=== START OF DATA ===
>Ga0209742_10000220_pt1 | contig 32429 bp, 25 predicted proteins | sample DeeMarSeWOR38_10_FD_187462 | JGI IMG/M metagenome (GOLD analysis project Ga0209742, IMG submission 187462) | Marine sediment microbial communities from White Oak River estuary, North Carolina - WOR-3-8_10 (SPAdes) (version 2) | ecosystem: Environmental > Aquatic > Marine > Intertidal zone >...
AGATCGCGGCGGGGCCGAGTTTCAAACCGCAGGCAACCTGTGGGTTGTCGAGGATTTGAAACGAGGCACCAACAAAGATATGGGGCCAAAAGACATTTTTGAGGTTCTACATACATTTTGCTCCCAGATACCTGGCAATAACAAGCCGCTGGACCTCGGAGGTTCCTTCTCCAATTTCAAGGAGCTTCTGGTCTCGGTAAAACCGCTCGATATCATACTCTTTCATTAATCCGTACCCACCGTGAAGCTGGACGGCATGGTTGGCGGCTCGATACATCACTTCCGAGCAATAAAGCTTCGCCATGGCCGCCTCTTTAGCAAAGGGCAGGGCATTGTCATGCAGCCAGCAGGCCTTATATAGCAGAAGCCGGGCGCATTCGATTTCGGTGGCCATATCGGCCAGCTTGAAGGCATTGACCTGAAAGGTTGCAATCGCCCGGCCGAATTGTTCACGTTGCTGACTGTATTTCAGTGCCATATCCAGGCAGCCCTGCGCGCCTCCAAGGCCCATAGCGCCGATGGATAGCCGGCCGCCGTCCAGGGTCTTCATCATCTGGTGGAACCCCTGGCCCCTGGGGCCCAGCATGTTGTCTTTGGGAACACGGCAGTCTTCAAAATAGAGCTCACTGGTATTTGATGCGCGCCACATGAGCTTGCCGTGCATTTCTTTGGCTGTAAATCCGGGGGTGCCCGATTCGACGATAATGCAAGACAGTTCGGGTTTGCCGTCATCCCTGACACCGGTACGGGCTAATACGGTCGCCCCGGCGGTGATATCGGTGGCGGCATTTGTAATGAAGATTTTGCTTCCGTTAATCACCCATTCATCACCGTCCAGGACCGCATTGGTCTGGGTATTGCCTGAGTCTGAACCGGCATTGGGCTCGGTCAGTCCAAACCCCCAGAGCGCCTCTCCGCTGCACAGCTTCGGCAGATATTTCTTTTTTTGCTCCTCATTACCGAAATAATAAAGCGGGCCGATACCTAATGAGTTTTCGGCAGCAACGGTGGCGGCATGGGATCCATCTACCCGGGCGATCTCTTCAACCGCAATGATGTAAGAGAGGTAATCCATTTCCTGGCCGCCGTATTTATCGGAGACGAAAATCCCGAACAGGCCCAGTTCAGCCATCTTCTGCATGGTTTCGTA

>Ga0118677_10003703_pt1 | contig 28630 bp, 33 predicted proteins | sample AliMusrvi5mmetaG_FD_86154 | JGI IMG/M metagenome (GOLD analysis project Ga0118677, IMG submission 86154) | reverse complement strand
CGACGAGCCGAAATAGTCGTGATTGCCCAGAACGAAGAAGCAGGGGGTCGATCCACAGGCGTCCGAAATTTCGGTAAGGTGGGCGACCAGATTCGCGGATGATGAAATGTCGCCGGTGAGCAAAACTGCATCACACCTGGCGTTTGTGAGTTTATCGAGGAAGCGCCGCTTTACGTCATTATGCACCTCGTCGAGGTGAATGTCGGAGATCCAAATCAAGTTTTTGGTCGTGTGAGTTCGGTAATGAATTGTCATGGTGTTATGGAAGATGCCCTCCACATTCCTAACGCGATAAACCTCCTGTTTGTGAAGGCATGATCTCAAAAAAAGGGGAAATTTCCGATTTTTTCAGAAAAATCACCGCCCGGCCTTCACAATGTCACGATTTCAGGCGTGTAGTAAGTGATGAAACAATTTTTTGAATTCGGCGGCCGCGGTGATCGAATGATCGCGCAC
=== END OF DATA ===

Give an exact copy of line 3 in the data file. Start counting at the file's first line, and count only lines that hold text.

>Ga0118677_10003703_pt1 | contig 28630 bp, 33 predicted proteins | sample AliMusrvi5mmetaG_FD_86154 | JGI IMG/M metagenome (GOLD analysis project Ga0118677, IMG submission 86154) | reverse complement strand